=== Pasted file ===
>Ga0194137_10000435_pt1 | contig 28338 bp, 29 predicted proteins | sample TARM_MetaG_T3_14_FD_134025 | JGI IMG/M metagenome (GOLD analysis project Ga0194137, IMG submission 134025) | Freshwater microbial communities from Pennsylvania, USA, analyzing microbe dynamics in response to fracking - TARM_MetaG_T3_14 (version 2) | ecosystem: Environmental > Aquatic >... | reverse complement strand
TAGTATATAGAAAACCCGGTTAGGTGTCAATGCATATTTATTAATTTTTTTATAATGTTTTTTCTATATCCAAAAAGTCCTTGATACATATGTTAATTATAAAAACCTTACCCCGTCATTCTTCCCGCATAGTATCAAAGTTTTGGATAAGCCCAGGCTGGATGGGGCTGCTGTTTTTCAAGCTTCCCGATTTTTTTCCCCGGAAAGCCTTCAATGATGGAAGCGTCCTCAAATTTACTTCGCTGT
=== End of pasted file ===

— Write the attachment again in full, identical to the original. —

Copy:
>Ga0194137_10000435_pt1 | contig 28338 bp, 29 predicted proteins | sample TARM_MetaG_T3_14_FD_134025 | JGI IMG/M metagenome (GOLD analysis project Ga0194137, IMG submission 134025) | Freshwater microbial communities from Pennsylvania, USA, analyzing microbe dynamics in response to fracking - TARM_MetaG_T3_14 (version 2) | ecosystem: Environmental > Aquatic >... | reverse complement strand
TAGTATATAGAAAACCCGGTTAGGTGTCAATGCATATTTATTAATTTTTTTATAATGTTTTTTCTATATCCAAAAAGTCCTTGATACATATGTTAATTATAAAAACCTTACCCCGTCATTCTTCCCGCATAGTATCAAAGTTTTGGATAAGCCCAGGCTGGATGGGGCTGCTGTTTTTCAAGCTTCCCGATTTTTTTCCCCGGAAAGCCTTCAATGATGGAAGCGTCCTCAAATTTACTTCGCTGT